4) Internet of Things is not a Market, it is service driven:  For enterprises to survive, they must understand that Internet of Things (IoT) is not a market in itself, it is an enabling technology people can use to build solutions for the market, or even build solutions for customers in market. It is an enterprise and customer driven technology. “Basic plumbing and basic infrastructure of IoT is going to be based on open source,” he noted. That’s why open source acts as building blocks on top of which they can build solutions.

5) Developers vote for the technology of their choice:  According to an estimate by Vision Mobile, the IoT industry would require a whopping 4.5 million developers by 2020. Part of the reason why Open source is so successful and popular is that it brings down the cost of training developers significantly.

But that’s not all. Open Source is going the REST way.  Milinkovich reminisces about the technology era in 2000, when the world at large knew SOAP web services. Then came REST, a similar competing technology which was better documented and the developer community embraced it wholeheartedly. “And a good example of that is MQTT first developed in 1999 and has been around for a long time in terms of its adoption as an open source solution for doing IoT protocol. It amply demonstrates how developers are voting for the technology of their choice,” he shared.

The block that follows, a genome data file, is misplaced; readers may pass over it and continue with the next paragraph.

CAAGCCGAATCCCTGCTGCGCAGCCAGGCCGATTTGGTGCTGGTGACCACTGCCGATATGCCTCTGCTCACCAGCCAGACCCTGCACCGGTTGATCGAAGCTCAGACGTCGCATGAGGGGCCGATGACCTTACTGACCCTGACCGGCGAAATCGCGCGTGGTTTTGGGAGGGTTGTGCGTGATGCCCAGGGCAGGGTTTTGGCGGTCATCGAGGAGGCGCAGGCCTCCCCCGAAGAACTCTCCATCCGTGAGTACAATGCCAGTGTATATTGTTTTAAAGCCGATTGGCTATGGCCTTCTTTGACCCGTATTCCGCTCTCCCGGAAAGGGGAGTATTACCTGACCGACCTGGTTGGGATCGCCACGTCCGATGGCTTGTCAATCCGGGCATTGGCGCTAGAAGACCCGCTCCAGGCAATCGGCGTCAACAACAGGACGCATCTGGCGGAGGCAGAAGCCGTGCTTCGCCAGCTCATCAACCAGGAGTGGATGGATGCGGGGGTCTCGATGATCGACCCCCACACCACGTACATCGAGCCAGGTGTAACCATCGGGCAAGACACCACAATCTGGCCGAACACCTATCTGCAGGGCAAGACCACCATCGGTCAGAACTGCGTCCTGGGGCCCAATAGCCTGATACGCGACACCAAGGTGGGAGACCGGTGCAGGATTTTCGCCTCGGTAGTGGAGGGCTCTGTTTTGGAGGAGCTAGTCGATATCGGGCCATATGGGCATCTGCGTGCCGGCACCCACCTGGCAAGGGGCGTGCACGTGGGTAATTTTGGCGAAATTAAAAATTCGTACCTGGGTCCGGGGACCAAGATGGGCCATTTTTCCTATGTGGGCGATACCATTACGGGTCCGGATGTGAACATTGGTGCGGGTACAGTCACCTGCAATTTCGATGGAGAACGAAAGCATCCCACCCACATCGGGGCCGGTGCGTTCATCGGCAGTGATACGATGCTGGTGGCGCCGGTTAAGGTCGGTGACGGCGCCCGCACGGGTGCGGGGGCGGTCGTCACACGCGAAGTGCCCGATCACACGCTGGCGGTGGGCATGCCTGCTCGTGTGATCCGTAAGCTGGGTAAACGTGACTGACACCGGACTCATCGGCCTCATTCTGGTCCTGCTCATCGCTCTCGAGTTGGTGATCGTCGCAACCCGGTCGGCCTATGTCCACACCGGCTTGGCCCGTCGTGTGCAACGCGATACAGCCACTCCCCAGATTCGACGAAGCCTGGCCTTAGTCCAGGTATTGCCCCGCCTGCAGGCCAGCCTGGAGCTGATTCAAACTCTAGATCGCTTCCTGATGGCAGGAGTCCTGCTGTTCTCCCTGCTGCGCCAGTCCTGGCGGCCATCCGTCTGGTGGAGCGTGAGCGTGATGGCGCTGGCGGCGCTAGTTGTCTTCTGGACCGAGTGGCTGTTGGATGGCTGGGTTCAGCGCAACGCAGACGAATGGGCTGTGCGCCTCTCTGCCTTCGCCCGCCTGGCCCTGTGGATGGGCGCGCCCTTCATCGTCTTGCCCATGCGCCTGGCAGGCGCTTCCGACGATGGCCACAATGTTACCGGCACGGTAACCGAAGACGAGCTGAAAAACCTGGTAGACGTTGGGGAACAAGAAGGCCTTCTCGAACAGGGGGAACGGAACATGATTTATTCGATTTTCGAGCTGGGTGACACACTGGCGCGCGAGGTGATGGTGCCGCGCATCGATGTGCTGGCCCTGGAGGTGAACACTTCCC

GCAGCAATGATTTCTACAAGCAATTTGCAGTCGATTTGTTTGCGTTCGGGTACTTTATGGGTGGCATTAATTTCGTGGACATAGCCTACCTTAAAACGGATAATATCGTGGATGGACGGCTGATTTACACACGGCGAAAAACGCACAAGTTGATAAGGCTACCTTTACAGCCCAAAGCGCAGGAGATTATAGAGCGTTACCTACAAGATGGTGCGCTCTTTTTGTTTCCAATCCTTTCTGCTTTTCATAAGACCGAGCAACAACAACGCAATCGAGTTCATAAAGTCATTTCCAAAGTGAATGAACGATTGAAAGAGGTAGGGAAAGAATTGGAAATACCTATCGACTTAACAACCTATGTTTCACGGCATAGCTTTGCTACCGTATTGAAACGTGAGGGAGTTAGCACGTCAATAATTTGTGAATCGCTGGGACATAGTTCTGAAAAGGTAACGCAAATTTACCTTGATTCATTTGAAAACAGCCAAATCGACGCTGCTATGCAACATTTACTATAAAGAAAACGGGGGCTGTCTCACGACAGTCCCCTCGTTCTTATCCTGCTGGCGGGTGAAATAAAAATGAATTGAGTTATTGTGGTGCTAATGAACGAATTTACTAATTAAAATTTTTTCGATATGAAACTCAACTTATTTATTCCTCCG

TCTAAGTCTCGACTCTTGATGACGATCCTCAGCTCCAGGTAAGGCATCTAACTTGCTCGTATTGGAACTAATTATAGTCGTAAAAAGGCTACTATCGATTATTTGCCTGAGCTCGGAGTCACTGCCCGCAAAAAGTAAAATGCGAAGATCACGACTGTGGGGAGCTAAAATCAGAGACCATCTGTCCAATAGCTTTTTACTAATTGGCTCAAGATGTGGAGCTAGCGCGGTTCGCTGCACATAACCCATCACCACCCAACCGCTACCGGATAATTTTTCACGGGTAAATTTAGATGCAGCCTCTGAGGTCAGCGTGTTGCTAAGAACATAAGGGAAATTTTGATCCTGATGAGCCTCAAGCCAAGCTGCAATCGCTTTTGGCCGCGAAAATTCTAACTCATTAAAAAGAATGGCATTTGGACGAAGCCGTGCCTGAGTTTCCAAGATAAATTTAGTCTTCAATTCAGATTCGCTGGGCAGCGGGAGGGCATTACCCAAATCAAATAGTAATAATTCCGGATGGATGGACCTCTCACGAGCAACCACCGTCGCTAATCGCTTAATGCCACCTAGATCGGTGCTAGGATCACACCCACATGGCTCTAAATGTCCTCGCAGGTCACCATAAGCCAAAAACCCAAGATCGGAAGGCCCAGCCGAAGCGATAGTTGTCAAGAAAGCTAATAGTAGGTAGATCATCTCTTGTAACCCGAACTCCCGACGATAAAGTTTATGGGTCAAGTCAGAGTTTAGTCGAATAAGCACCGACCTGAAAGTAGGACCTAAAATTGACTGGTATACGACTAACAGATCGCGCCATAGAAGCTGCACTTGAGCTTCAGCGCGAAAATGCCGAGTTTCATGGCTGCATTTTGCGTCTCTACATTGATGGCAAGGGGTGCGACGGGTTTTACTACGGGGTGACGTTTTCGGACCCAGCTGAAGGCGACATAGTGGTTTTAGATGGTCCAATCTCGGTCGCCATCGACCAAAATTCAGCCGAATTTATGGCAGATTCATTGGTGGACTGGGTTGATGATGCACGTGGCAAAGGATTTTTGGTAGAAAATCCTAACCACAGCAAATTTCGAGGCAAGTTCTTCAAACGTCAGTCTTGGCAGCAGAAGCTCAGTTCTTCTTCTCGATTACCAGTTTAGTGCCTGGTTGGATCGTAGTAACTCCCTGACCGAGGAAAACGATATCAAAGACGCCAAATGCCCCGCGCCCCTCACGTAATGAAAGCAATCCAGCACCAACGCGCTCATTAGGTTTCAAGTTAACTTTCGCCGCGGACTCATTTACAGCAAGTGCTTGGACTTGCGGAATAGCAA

On the IoT ecosystem, Eclipse open source platform provide IoT development tools, communication protocols and application framework and runtimes. In order for businesses to be successful, Eclipse IoT is enabling end-to-end IoT solutions, right from software to run on sensors, to gateway management solutions and back-end infrastructures.